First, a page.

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Pardon Our Appearance


Since switching to a new server a few weeks ago, Spook Central and subsite The Corner Penthouse had been having severe issues with the blog software. The blog provides Spook Central with its main page, and runs the entirety of The Corner Penthouse. After a few days of having to disable the blog while we worked on the problem, we have managed to restore it, while at the same time upgrading it to the latest version. Unfortunately, that created a new set of problems because all of the skins and plugins from the old version were not compatible with the new version.

Right now, we have managed to get both sites back to 95% visual accuracy with (near) 100% functionality. Raffaele and I... well, mostly Raffaele, will continue to work on getting things back to 100% all around. Meanwhile, everything functions well enough that I will be able to write the reviews and articles that I have had to put off since all of this started.

We used this upgrade as an opportunity to make the site fully HTTPS-compliant, so you'll have a secure connection here. Not that we're providing any sort of sensitive information, but it seems like everyone loves secure this and secure that, so why not provide that as well.

Thanks to everyone for their patience.

-- Paul

Sabrina Down Under DVD Review


Sabrina Down Under was one of two television movies spun off from the ABC series starring Melissa Joan Hart, which itself was spawned from a television movie of the same name that aired in 1996 on Showtime. Premiering on September 26, 1999 on ABC's "The Wonderful World of Disney", Sabrina Down Under found Sabrina Spellman (Hart) and witchy gal pal Gwen (Tara Charendoff) on holiday in Australia dealing with a literal "fish out of water" merman and an unscrupulous marine biologist. I won't detail the plot any further since I've already covered the movie in far more detail on Spook Central.


The Sabrina Down Under DVD contains the movie and nothing else with stereo audio and English subtitles (for the Deaf and Hard of Hearing), presented in the original 4:3 aspect ratio, with seven chapter marks. There is some weird interlacing going on as the beginning and end credits text, as well as some people's eyes and lips and edges of things, have a slight ghosting on them. I thought it was an issue with the transfer until I noticed the interlacing when frame advancing between shots. I don't know why my player shows these interlacing artifacts with this DVD, but not with the Sabrina Christmas Episodes DVD or any other DVDs that have interlaced content.

• Edits - None.

• Music Replacements - 3 songs, as detailed below.

1. At 0:00, Madonna's "Beautiful Stranger" is replaced with an unknown pop song during the opening credits. At least the new song feels like a late '90s pop song, so it's not out-of-place.

2. At 12:26, Melissa Joan Hart's electropop cover version of "Octopus's Garden" by The Beatles is replaced with some unknown song about being lost at sea while Sabrina and Gwen are scuba diving underwater. This one is very sad because she's the star of the show and the song has never been released on CD. At least the replacement is thematically correct.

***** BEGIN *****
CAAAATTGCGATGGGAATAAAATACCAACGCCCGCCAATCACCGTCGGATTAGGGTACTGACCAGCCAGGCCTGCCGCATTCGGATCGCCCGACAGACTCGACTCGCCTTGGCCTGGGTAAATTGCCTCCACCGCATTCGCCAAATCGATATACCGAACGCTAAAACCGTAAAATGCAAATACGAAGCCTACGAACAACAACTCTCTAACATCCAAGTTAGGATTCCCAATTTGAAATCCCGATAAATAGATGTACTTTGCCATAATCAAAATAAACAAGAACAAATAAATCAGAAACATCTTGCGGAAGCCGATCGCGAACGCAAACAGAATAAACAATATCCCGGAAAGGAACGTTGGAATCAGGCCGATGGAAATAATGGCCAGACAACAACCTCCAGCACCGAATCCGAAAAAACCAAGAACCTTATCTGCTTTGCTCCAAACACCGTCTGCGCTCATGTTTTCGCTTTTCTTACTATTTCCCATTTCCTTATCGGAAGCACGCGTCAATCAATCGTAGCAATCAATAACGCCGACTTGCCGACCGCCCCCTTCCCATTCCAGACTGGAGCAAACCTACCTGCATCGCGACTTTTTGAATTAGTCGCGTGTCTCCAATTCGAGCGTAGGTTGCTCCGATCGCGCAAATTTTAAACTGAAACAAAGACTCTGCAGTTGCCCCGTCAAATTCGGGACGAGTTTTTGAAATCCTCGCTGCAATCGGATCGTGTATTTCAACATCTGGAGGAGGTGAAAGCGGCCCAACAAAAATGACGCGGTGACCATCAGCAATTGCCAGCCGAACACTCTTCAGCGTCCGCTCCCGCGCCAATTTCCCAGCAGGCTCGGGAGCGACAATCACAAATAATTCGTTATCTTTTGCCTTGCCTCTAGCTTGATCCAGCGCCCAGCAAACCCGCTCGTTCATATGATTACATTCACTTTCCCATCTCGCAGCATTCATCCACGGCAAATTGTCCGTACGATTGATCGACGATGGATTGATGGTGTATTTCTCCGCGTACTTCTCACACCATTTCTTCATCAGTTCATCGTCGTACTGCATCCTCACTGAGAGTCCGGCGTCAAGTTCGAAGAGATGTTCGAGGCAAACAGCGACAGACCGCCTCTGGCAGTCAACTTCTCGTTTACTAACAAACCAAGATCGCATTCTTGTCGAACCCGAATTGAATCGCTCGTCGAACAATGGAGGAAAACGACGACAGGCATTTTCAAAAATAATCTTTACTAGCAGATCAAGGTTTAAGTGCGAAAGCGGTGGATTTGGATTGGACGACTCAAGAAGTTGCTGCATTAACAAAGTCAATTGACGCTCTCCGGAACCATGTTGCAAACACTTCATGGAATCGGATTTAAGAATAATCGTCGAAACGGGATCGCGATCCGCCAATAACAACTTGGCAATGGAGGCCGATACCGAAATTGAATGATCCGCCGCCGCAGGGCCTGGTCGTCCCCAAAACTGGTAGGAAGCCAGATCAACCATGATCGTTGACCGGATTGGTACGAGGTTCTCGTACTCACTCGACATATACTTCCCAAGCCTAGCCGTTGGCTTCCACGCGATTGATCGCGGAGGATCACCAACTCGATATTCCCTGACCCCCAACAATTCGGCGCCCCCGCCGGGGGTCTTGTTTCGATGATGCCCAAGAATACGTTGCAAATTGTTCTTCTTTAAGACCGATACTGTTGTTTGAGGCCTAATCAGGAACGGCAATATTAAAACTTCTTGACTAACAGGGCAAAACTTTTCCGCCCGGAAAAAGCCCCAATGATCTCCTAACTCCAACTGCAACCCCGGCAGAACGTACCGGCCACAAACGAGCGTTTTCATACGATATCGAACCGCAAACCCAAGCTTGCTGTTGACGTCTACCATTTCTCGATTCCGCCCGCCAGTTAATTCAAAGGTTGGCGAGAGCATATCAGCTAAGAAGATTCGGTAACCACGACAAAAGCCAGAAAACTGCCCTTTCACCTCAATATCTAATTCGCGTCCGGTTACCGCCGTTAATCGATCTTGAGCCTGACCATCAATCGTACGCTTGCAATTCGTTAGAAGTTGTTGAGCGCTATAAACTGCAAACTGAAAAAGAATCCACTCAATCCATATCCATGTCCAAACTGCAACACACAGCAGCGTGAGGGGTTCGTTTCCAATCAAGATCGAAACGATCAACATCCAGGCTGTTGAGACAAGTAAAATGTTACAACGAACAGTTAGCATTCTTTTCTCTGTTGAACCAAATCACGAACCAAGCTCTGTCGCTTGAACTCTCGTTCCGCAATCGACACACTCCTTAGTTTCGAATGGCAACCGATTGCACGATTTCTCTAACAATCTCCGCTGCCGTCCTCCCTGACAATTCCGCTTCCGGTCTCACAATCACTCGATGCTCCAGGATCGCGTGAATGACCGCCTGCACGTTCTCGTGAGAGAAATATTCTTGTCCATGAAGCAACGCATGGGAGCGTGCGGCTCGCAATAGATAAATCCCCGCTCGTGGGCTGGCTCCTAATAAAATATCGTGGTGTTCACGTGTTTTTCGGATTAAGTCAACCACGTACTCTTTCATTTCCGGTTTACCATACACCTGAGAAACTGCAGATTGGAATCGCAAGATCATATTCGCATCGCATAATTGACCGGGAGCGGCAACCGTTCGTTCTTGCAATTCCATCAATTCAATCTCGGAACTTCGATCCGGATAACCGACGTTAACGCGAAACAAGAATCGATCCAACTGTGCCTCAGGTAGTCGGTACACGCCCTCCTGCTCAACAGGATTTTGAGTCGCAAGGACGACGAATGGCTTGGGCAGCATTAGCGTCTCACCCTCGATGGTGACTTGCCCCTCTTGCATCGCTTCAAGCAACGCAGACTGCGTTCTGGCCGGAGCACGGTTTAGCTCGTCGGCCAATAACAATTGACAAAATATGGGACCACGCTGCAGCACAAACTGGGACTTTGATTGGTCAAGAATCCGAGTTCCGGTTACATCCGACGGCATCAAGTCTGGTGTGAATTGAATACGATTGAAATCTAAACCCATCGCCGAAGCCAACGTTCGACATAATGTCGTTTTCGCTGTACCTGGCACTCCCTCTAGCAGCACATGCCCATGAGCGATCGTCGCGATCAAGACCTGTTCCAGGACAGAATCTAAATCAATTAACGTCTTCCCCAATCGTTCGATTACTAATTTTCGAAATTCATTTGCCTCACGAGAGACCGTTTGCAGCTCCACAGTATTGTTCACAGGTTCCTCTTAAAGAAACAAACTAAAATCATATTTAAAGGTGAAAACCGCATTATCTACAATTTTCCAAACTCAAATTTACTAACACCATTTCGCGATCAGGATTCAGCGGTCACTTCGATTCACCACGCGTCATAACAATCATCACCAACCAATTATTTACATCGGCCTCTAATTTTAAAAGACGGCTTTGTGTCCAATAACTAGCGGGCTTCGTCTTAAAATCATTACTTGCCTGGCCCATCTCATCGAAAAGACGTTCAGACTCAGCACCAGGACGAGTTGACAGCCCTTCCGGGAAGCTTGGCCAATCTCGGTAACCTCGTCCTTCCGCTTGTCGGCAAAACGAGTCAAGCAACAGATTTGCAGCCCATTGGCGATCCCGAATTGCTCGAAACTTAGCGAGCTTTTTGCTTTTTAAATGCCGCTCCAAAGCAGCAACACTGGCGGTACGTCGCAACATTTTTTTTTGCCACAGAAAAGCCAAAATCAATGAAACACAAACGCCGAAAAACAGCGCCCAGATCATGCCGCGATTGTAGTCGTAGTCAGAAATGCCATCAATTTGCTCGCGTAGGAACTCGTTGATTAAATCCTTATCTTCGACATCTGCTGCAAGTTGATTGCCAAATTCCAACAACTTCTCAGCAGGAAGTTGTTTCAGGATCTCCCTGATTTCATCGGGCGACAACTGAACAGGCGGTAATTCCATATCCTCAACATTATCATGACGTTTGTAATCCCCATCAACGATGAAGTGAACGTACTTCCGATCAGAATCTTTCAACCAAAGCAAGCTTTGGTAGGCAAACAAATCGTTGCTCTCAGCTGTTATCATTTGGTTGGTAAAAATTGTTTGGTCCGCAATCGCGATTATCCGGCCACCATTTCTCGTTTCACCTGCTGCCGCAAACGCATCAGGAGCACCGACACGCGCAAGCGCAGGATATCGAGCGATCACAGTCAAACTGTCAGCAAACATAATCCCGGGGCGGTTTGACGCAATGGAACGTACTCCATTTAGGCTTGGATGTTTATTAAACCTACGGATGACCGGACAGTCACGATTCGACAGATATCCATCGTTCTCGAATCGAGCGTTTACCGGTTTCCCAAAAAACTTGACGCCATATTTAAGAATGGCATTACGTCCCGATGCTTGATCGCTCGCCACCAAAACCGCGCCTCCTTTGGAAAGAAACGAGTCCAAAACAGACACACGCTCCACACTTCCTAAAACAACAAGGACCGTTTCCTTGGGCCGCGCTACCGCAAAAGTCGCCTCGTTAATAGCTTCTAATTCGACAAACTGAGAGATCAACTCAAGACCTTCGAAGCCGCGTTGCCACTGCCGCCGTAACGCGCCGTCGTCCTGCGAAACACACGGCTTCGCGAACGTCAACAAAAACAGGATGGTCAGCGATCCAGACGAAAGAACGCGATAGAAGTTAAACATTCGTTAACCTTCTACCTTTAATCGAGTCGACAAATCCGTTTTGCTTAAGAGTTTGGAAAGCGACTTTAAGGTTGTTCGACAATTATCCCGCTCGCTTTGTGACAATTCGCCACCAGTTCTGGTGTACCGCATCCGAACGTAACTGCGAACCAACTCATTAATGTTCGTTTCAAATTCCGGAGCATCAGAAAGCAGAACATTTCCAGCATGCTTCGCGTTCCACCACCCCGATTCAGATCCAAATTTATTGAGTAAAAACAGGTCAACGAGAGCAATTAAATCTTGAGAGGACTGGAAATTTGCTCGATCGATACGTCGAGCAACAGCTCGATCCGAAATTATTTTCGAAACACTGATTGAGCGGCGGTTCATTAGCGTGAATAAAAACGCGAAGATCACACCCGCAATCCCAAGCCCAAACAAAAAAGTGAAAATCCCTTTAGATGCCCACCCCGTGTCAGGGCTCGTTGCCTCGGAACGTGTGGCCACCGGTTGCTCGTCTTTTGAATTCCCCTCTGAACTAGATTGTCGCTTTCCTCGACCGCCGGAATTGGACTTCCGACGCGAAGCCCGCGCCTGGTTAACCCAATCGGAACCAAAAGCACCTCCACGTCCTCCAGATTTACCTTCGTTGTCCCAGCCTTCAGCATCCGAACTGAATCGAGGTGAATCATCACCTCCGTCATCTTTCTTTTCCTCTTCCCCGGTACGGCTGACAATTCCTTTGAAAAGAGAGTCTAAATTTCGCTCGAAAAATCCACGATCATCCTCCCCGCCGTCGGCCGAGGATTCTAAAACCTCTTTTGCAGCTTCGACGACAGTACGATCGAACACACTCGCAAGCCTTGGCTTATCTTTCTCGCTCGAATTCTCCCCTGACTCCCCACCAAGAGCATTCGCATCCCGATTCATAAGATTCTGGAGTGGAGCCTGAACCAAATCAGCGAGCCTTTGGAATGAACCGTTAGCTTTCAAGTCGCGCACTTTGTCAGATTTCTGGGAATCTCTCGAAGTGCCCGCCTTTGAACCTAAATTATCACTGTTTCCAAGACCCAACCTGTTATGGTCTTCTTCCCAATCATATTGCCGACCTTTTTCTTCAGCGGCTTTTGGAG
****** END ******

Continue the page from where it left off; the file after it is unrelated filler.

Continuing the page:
3. At 38:15, a female cover version of "Livin' La Vida Loca" by Ricky Martin is replaced with some unknown pop song (likely called "Feel Good") during the montage of Sabrina & Barnaby having fun while Gwen learns to windsurf. The new song isn't even in the same style as the original. One is a latin-flavored fast-tempo party tune, the other is a sweet little ditty with a slower beat that almost sounds like a modern version of a '50s girl group song. The only thing the songs have in common is that they're both sung by women. At least the replacement isn't too bad and, in some ways, is more appropriate for the montage than "Livin' La Vida Loca".


I can't say that these changes are completely surprising as the back of the DVD case carries Paramount's standard "may be edited from original network version" disclaimer, though that's not entirely accurate as there are no edits, just music replacements. Normally this disclaimer is also accompanied by one that says, "music has been changed for this home entertainment version", which would have been the more appropriate one to use for this DVD. I just wish Paramount would have used songs I could identify online as I hate to keep writing "unknown pop song". Thankfully, all other music is left alone.

It's really a shame, though, because as far as I can tell, all pop songs (including a Madonna song) were retained in Sabrina Goes To Rome (the first of these spin-off TV movies) when it was released on both the The Christmas Episodes DVD (reviewed here) and The Final/7th Season DVD set (reviewed here).

While I can't say that I'm happy about the music replacements, I am happy that the movie is otherwise unedited. So with that in mind, I can Recommend the Sabrina Down Under DVD to any fans of Sabrina the Teenage Witch, Melissa Joan Hart, or Tara Charendoff (now Tara Strong). It's not exactly a movie that will dazzle you with incredible writing or acting (except for Tara, who steals both movies), but if you're looking for a fun little movie, it's a welcome diversion from a time when movies were still meant to be fun.